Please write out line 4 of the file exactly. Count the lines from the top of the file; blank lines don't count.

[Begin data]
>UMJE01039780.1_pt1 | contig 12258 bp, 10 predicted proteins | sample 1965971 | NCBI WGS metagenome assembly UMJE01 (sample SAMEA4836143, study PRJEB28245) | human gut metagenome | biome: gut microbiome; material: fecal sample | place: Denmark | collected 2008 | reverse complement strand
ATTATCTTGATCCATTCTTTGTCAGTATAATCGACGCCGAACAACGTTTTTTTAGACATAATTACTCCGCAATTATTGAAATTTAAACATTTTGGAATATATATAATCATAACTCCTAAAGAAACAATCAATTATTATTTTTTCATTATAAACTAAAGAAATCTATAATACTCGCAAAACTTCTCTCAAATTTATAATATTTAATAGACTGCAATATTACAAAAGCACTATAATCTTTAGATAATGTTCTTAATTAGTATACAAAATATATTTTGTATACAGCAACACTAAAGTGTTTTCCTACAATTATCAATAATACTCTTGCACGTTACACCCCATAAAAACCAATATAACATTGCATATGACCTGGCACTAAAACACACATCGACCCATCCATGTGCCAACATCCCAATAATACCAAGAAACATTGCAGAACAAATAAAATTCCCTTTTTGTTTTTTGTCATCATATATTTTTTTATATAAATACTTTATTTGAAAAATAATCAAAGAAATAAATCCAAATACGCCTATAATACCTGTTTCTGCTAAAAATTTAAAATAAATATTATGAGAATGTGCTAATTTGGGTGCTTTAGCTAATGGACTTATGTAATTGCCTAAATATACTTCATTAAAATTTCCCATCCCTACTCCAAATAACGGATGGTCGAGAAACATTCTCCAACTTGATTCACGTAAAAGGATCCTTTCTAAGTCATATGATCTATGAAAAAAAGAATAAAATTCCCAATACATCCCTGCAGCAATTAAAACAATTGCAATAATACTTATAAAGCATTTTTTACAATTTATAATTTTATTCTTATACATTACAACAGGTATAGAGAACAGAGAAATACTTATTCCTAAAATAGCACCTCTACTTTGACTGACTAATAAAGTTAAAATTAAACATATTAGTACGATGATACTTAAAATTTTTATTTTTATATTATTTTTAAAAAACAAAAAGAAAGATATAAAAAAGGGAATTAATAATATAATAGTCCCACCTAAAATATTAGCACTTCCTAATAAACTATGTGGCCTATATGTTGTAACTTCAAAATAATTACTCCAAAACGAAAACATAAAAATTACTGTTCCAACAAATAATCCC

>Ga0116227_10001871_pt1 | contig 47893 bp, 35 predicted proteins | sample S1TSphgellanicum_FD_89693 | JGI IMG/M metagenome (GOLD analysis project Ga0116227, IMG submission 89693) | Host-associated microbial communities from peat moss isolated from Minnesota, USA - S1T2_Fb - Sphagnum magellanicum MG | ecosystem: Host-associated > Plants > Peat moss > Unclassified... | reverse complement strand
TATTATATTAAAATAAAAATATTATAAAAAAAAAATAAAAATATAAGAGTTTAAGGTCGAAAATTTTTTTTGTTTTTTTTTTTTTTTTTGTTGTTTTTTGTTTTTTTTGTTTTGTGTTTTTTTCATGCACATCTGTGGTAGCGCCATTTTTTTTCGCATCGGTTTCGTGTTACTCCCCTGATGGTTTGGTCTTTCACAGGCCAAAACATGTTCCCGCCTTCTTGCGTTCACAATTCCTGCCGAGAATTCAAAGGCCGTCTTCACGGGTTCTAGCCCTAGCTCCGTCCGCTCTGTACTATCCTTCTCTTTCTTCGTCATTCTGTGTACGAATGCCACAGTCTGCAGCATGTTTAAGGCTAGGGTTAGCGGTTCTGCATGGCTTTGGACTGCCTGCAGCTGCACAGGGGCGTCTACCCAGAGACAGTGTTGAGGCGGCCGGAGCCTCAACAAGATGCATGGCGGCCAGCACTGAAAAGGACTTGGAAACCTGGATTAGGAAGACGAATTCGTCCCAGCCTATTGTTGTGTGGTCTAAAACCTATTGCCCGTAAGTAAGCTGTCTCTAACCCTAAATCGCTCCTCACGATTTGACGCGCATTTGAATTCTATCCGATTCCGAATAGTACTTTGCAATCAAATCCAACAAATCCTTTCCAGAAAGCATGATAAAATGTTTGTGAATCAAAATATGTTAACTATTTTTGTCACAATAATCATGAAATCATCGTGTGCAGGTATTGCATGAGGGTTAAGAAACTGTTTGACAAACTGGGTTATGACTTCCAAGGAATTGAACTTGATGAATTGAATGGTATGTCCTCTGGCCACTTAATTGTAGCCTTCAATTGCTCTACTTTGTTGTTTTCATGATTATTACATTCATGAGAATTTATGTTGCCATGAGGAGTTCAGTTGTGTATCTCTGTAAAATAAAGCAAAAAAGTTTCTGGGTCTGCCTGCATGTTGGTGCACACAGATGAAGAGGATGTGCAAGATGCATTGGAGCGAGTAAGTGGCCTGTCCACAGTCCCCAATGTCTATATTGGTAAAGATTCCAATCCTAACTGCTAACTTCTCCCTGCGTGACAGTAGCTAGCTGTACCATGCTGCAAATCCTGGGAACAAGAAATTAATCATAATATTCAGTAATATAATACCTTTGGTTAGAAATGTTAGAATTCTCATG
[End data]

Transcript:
TATTATATTAAAATAAAAATATTATAAAAAAAAAATAAAAATATAAGAGTTTAAGGTCGAAAATTTTTTTTGTTTTTTTTTTTTTTTTTGTTGTTTTTTGTTTTTTTTGTTTTGTGTTTTTTTCATGCACATCTGTGGTAGCGCCATTTTTTTTCGCATCGGTTTCGTGTTACTCCCCTGATGGTTTGGTCTTTCACAGGCCAAAACATGTTCCCGCCTTCTTGCGTTCACAATTCCTGCCGAGAATTCAAAGGCCGTCTTCACGGGTTCTAGCCCTAGCTCCGTCCGCTCTGTACTATCCTTCTCTTTCTTCGTCATTCTGTGTACGAATGCCACAGTCTGCAGCATGTTTAAGGCTAGGGTTAGCGGTTCTGCATGGCTTTGGACTGCCTGCAGCTGCACAGGGGCGTCTACCCAGAGACAGTGTTGAGGCGGCCGGAGCCTCAACAAGATGCATGGCGGCCAGCACTGAAAAGGACTTGGAAACCTGGATTAGGAAGACGAATTCGTCCCAGCCTATTGTTGTGTGGTCTAAAACCTATTGCCCGTAAGTAAGCTGTCTCTAACCCTAAATCGCTCCTCACGATTTGACGCGCATTTGAATTCTATCCGATTCCGAATAGTACTTTGCAATCAAATCCAACAAATCCTTTCCAGAAAGCATGATAAAATGTTTGTGAATCAAAATATGTTAACTATTTTTGTCACAATAATCATGAAATCATCGTGTGCAGGTATTGCATGAGGGTTAAGAAACTGTTTGACAAACTGGGTTATGACTTCCAAGGAATTGAACTTGATGAATTGAATGGTATGTCCTCTGGCCACTTAATTGTAGCCTTCAATTGCTCTACTTTGTTGTTTTCATGATTATTACATTCATGAGAATTTATGTTGCCATGAGGAGTTCAGTTGTGTATCTCTGTAAAATAAAGCAAAAAAGTTTCTGGGTCTGCCTGCATGTTGGTGCACACAGATGAAGAGGATGTGCAAGATGCATTGGAGCGAGTAAGTGGCCTGTCCACAGTCCCCAATGTCTATATTGGTAAAGATTCCAATCCTAACTGCTAACTTCTCCCTGCGTGACAGTAGCTAGCTGTACCATGCTGCAAATCCTGGGAACAAGAAATTAATCATAATATTCAGTAATATAATACCTTTGGTTAGAAATGTTAGAATTCTCATG